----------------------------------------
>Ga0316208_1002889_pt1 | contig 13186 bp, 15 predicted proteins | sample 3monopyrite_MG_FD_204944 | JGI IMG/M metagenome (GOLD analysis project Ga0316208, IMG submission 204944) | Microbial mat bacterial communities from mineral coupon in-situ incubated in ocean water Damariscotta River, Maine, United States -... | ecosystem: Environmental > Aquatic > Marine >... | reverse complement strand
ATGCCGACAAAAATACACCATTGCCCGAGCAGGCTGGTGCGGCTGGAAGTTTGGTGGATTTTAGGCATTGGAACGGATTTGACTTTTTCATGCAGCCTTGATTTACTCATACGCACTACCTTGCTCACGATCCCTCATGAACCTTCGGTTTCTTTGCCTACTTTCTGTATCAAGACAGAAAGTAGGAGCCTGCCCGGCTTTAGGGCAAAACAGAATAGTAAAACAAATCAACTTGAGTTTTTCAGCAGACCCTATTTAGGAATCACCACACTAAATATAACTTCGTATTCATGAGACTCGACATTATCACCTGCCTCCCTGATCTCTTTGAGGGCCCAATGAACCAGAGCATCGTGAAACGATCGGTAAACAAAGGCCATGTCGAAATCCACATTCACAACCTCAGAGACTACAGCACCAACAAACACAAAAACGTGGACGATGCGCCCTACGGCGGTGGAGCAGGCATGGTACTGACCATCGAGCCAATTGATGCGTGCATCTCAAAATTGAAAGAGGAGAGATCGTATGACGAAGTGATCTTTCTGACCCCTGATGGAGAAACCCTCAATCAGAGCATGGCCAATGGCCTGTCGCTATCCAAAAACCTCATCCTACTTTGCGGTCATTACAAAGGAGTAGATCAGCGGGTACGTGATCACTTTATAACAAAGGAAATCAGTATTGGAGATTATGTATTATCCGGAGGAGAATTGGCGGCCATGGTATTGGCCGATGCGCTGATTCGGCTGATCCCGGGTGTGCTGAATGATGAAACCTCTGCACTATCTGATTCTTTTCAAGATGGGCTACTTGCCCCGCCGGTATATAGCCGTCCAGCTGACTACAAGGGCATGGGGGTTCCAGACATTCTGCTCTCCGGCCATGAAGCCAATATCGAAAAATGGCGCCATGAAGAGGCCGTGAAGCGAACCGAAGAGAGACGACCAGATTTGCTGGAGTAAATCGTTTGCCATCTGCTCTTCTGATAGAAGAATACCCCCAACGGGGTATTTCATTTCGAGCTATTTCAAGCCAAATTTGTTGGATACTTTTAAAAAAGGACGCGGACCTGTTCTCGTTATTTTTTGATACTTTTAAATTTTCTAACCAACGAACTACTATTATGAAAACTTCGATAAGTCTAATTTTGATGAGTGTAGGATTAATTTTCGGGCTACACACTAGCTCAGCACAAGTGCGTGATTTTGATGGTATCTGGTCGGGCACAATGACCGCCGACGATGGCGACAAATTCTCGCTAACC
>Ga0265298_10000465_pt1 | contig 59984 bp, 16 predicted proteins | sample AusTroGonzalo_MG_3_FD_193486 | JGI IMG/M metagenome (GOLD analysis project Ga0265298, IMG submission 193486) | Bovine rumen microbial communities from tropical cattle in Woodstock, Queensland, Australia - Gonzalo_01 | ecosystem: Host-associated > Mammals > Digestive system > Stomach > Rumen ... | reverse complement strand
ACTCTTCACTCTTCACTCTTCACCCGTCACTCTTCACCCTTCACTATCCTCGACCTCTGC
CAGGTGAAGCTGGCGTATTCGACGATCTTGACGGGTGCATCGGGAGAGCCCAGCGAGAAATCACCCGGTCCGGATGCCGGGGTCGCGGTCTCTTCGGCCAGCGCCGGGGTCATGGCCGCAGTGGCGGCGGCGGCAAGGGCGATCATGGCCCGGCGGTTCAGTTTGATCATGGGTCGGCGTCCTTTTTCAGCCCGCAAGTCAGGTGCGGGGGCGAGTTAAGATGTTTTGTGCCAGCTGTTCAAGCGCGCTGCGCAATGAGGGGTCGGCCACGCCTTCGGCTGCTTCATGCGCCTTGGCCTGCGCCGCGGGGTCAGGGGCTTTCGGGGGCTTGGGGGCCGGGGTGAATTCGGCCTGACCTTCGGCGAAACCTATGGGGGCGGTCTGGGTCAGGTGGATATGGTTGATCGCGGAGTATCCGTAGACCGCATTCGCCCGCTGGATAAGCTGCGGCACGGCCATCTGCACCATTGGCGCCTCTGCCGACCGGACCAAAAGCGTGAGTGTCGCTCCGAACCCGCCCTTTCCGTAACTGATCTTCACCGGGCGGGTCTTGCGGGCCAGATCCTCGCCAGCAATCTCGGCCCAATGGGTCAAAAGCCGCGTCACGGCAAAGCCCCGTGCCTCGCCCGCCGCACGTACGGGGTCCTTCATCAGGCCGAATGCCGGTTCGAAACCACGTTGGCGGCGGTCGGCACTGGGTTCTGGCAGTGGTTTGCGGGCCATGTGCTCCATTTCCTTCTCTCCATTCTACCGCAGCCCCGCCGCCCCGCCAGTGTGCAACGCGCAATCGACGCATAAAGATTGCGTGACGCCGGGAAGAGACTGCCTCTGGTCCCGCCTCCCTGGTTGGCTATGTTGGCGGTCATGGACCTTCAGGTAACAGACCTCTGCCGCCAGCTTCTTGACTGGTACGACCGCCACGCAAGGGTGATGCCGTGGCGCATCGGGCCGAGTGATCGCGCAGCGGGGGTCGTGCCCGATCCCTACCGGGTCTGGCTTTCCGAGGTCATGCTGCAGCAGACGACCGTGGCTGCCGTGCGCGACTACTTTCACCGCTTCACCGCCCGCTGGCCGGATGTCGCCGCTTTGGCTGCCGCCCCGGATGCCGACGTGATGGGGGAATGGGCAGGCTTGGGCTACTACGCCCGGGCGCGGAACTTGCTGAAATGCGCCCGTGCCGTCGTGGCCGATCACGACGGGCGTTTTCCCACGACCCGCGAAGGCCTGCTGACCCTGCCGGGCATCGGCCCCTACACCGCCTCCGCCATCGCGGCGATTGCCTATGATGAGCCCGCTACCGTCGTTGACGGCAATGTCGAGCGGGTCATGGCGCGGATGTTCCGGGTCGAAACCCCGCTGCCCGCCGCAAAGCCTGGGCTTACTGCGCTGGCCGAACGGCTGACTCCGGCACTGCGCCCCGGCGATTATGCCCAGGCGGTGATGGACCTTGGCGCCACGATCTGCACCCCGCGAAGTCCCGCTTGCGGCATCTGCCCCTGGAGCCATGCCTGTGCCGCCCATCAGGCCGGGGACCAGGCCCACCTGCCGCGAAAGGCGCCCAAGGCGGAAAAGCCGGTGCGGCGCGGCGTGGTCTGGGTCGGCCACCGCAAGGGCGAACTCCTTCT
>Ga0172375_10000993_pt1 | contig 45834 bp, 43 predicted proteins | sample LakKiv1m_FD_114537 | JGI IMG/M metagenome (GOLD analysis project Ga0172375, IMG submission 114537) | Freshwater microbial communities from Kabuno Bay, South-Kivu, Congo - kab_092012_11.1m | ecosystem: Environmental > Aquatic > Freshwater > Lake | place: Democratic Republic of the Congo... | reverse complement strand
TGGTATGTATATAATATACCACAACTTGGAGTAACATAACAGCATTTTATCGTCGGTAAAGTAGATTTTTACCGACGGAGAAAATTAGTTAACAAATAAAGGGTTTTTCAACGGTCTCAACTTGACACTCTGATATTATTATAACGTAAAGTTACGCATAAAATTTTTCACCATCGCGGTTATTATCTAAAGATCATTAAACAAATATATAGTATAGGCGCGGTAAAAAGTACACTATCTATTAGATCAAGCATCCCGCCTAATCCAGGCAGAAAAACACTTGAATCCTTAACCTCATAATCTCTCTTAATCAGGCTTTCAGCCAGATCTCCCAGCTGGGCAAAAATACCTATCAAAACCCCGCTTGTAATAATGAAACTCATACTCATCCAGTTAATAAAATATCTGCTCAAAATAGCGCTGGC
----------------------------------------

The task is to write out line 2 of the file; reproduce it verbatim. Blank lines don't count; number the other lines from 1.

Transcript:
ATGCCGACAAAAATACACCATTGCCCGAGCAGGCTGGTGCGGCTGGAAGTTTGGTGGATTTTAGGCATTGGAACGGATTTGACTTTTTCATGCAGCCTTGATTTACTCATACGCACTACCTTGCTCACGATCCCTCATGAACCTTCGGTTTCTTTGCCTACTTTCTGTATCAAGACAGAAAGTAGGAGCCTGCCCGGCTTTAGGGCAAAACAGAATAGTAAAACAAATCAACTTGAGTTTTTCAGCAGACCCTATTTAGGAATCACCACACTAAATATAACTTCGTATTCATGAGACTCGACATTATCACCTGCCTCCCTGATCTCTTTGAGGGCCCAATGAACCAGAGCATCGTGAAACGATCGGTAAACAAAGGCCATGTCGAAATCCACATTCACAACCTCAGAGACTACAGCACCAACAAACACAAAAACGTGGACGATGCGCCCTACGGCGGTGGAGCAGGCATGGTACTGACCATCGAGCCAATTGATGCGTGCATCTCAAAATTGAAAGAGGAGAGATCGTATGACGAAGTGATCTTTCTGACCCCTGATGGAGAAACCCTCAATCAGAGCATGGCCAATGGCCTGTCGCTATCCAAAAACCTCATCCTACTTTGCGGTCATTACAAAGGAGTAGATCAGCGGGTACGTGATCACTTTATAACAAAGGAAATCAGTATTGGAGATTATGTATTATCCGGAGGAGAATTGGCGGCCATGGTATTGGCCGATGCGCTGATTCGGCTGATCCCGGGTGTGCTGAATGATGAAACCTCTGCACTATCTGATTCTTTTCAAGATGGGCTACTTGCCCCGCCGGTATATAGCCGTCCAGCTGACTACAAGGGCATGGGGGTTCCAGACATTCTGCTCTCCGGCCATGAAGCCAATATCGAAAAATGGCGCCATGAAGAGGCCGTGAAGCGAACCGAAGAGAGACGACCAGATTTGCTGGAGTAAATCGTTTGCCATCTGCTCTTCTGATAGAAGAATACCCCCAACGGGGTATTTCATTTCGAGCTATTTCAAGCCAAATTTGTTGGATACTTTTAAAAAAGGACGCGGACCTGTTCTCGTTATTTTTTGATACTTTTAAATTTTCTAACCAACGAACTACTATTATGAAAACTTCGATAAGTCTAATTTTGATGAGTGTAGGATTAATTTTCGGGCTACACACTAGCTCAGCACAAGTGCGTGATTTTGATGGTATCTGGTCGGGCACAATGACCGCCGACGATGGCGACAAATTCTCGCTAACC